Scheming Colors, Part 2

color wheel

color wheel

In my previous post, I talked about how the hardest part of selecting knitted accessories for my outfits is matching or complementing the colors. I discussed how to use the color wheel, the addition of neutral colors, and the consideration of hue, tone, tint, and shade. I described contrast and monochromatic color schemes. The angles I’ll discuss in this post include: seasonal colors, colors for your skin tone, your body shape, whether it’s casual or formal, and more.

Seasonal Colors. I had a lot of difficulty finding information on this—not because it’s not out there, but because there are a lot of resources for determining how to select colors to your skin tone and your skin tone is defined as “Spring,” “Summer,” “Autumn,” or “Winter.” Nevertheless, generally speaking, colors that you see in nature in the spring (greens, blues, yellows—bright colors) are “Spring” colors; those you see in nature in the summer (spring colors and khaki [think sandy beaches], etc.) plus all lighter colors and white (which keep you cool) are “Summer” colors; those you see in nature in the autumn (orange, yellow, red, brown, etc.) are “Autumn” colors; and those you see in nature in the winter (white, blue, gray or silver, etc.) plus all darker colors and black (which keep you warm) are “Winter” colors. If you’re wearing dark brown, orange, red, and yellow (colors of autumn leaves) in May, it looks out of place.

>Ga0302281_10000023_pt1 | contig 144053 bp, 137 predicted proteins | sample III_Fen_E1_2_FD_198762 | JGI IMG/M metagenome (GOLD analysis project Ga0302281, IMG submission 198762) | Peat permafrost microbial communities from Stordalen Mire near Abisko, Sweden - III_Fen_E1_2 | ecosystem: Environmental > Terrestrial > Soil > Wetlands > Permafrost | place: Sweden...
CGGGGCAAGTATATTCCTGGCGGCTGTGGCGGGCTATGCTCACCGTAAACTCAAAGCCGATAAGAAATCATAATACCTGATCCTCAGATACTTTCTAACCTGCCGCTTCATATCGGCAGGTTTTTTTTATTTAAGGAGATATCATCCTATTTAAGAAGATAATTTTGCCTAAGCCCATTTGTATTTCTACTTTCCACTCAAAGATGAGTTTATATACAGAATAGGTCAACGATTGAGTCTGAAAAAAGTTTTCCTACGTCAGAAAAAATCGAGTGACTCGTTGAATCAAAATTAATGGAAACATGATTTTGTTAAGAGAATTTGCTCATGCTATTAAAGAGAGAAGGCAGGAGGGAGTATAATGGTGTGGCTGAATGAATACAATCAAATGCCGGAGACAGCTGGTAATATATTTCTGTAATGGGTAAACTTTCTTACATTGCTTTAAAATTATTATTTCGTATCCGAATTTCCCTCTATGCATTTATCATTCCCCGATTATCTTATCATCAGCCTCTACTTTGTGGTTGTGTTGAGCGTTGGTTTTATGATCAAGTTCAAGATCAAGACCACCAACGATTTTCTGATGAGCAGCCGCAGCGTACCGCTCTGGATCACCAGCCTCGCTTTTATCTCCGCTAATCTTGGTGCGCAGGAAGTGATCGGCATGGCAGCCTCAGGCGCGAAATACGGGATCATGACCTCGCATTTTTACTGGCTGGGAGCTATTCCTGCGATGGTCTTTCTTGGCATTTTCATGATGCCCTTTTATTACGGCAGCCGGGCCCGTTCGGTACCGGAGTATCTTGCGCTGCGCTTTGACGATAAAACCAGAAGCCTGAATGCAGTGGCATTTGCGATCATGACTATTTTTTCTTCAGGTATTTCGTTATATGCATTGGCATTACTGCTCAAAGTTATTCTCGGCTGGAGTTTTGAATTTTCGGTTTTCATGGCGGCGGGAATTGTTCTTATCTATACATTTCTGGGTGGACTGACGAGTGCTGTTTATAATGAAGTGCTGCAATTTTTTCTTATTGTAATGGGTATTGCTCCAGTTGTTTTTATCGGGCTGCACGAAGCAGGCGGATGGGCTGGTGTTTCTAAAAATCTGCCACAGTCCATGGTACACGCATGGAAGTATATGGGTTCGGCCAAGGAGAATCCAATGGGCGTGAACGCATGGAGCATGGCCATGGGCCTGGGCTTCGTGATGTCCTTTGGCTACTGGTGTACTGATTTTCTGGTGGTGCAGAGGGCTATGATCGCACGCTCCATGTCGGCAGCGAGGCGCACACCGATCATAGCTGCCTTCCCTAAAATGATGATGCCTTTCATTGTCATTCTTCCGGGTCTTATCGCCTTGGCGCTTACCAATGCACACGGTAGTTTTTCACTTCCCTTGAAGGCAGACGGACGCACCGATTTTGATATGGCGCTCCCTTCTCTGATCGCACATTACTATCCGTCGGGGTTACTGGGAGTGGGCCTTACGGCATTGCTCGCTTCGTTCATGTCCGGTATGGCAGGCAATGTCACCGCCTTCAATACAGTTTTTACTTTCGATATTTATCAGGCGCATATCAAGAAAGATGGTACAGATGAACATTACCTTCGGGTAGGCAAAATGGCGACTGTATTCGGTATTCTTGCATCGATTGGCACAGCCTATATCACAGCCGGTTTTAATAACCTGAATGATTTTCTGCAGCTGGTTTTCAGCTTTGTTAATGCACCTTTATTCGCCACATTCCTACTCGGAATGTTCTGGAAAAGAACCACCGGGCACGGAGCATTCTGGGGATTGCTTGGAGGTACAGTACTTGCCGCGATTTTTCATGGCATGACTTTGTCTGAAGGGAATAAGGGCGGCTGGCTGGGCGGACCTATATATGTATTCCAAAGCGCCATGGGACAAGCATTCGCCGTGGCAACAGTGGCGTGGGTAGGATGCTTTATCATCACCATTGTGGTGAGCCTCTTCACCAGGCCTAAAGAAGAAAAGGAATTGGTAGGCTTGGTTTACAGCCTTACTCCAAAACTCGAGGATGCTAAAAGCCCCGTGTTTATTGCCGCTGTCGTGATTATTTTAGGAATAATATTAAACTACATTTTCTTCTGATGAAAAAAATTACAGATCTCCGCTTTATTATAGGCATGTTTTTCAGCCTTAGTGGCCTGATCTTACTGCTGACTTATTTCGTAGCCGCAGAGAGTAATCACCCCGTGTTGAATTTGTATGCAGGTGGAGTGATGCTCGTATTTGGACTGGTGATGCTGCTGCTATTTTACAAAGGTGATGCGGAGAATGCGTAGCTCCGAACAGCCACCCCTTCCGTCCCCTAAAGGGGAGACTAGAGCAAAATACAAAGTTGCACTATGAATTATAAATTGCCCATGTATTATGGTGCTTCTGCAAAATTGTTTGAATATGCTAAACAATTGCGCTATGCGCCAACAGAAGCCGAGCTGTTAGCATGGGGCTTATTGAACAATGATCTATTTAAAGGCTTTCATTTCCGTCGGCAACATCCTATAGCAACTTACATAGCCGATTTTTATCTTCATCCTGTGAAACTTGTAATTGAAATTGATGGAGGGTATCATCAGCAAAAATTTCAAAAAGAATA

Skin Tone Colors. With the right colors for your skin tone, your eyes, skin, and hair glow; imperfections are reduced; and you appear bright and alert. With the wrong colors for your skin tone, your eyes, skin, and hair look drained; imperfections are highlighted; and your face fades into the background. Generally, skin tones are divided into four categories (Spring, Summer, Autumn, Winter), but the updated typology is based on twelve skin types instead of four To find your skin tone and what colors you can wear, go here for a quick analysis or here for a full analysis.

Body Shape. Dark colors recede, thereby making you look thinner. Light colors project, thereby bulking you up.

Formality. Generally speaking, darker colors are more formal than lighter colors.

Warm and Cool. Warm colors include red, orange, and yellow. Cool colors include green, blue, and violet. Analogous colors are groups of colors that are all warm or all cool. Designers often combine analogous and contrasting colors, such as one cool and two warm or two cool and one warm.

I hope this helped you. It sure helped me!





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